Today’s bad press on Tiger raises the question, why shouldn’t consumer protection laws force all airlines to promptly refund fares and pay compensation when they strand passengers and force them to pick up the tab for hotel rooms, meals and other incidentals?

There is no justification for Tiger taking up to two months to compensate hundreds of passengers for the expenses they had to meet in Hobart last Friday when it pulled their flight.

If Tiger can operate an airline it can’t seriously claim to be challenged by the simple task of providing compensation on the spot. It has passenger credit or debit cards on record from the fare purchase. It can reverse the transactions instantly. Holding on to the money for months is grubby.

If Tiger can’t understand this, and fix it, there is a clear case for consumer law to be applied to them, whether through existing laws or airline specific amendments. For the carrier to call the police to assist them in ripping off their customers is obnoxious.

Early last month Crikey contributor Adam Schwab took Virgin Blue to the Small Claims division of the Victorian Civil and Administrative Tribunal over its refusal to offer cash rather than a voucher for a future flight when it cancelled his flight, and won.

Consumer activism against the airlines has become a huge issue in the US, the UK and Europe. If the Australian carriers can’t respect the basic rule that it is the customer’s money until the goods or services are given or performed what option is there but to compel them to change their ways.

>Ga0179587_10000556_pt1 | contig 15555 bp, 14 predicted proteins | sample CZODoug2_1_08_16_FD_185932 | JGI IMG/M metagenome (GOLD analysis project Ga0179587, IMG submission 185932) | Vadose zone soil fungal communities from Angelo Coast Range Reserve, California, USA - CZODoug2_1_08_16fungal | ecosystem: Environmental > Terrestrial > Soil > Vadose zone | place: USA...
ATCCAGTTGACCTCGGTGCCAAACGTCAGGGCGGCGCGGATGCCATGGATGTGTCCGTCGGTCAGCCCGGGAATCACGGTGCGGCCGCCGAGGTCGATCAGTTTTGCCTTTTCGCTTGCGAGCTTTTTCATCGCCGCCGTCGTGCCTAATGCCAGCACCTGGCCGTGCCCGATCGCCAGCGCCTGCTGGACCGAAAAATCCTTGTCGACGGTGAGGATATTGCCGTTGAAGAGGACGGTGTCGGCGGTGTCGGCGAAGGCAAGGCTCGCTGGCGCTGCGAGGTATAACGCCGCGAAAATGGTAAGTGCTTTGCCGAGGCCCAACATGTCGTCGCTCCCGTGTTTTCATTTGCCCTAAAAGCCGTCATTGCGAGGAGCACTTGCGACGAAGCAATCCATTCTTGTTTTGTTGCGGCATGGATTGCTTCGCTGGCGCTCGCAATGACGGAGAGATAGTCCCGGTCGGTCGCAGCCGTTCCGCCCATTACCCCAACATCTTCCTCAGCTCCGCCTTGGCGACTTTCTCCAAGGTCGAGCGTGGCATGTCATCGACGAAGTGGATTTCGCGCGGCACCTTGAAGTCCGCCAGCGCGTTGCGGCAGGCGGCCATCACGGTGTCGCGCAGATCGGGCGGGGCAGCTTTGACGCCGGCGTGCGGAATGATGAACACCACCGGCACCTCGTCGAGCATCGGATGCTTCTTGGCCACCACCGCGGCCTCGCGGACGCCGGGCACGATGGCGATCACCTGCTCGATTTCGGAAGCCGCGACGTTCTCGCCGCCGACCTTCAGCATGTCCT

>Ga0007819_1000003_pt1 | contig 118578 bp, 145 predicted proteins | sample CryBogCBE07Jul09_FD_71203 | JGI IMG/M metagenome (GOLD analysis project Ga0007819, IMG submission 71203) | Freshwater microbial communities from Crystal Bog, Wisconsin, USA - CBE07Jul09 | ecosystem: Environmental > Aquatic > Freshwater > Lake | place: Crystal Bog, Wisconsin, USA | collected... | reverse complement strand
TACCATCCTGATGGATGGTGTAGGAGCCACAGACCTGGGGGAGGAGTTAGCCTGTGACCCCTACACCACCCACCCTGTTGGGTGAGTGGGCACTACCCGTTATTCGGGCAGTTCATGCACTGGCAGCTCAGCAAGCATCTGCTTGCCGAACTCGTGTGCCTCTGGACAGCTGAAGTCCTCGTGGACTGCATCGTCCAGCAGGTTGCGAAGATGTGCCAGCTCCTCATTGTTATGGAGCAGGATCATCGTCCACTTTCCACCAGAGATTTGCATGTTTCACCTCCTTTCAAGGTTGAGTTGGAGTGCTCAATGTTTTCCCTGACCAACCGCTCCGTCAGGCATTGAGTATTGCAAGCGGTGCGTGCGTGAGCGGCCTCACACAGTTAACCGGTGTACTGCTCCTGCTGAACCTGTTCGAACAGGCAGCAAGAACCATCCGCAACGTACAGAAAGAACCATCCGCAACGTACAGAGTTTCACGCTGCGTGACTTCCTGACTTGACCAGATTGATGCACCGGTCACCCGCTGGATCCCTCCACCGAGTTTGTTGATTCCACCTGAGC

Update: Tiger statement on Friday’ Hobart flight cancellation

Tiger Airways was forced to cancel a Hobart – Melbourne flight on Friday evening when a cabin crew member fell suddenly ill and required emergency medical attention.

Unfortunately we do not have a crew base in Hobart and so no replacement was available – we need a certain amount of cabin crew to fly each flight by law.

Tiger Airways apologises to affected passengers but this situation was outside our control.

140 passengers were booked on the flight and were offered a range of options (over and above the terms and conditions that passengers agree to at time of booking) to minimize the inconvenience and move them to their destination as soon as possible. All available seats on Saturday and Sunday (Hobart – Melbourne ) were given to re-accommodate affected passengers onto those flights and there are seats available on today’s flight which departs Hobart at 9:15pm tonight.

Options provided to passengers are outlined below:
Full refund
Credit to fly at another time
Compensation for accommodation in Hobart if they are non-residents
And free of charge transfer to another flight

Some passengers opted to fly on Saturday, some on Sunday and there is a flight tonight at 9:15pm departing Hobart with spare seats.

Tiger Airways apologises about this situation, but it was out of our control.
Cancellations and delays occur with all airlines. TA works hard to keep them to a minimum and actually has the lowest cancellation rate of all major domestic airlines since we started operations in November 2007 (by percentage of flights).

Tiger Airways apologises to any inconvenienced passengers and remains focused on minimising the disruption and will progress affected passengers’ alternate travel arrangements as soon as possible.

(There is Police presence at Hobart airport at all times and it is common occurrence for their attendance given the sensitive environment. Safety of staff and passengers underpins Tiger’s operation at all times)

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Peter Fray
Peter Fray
Editor-in-chief of Crikey
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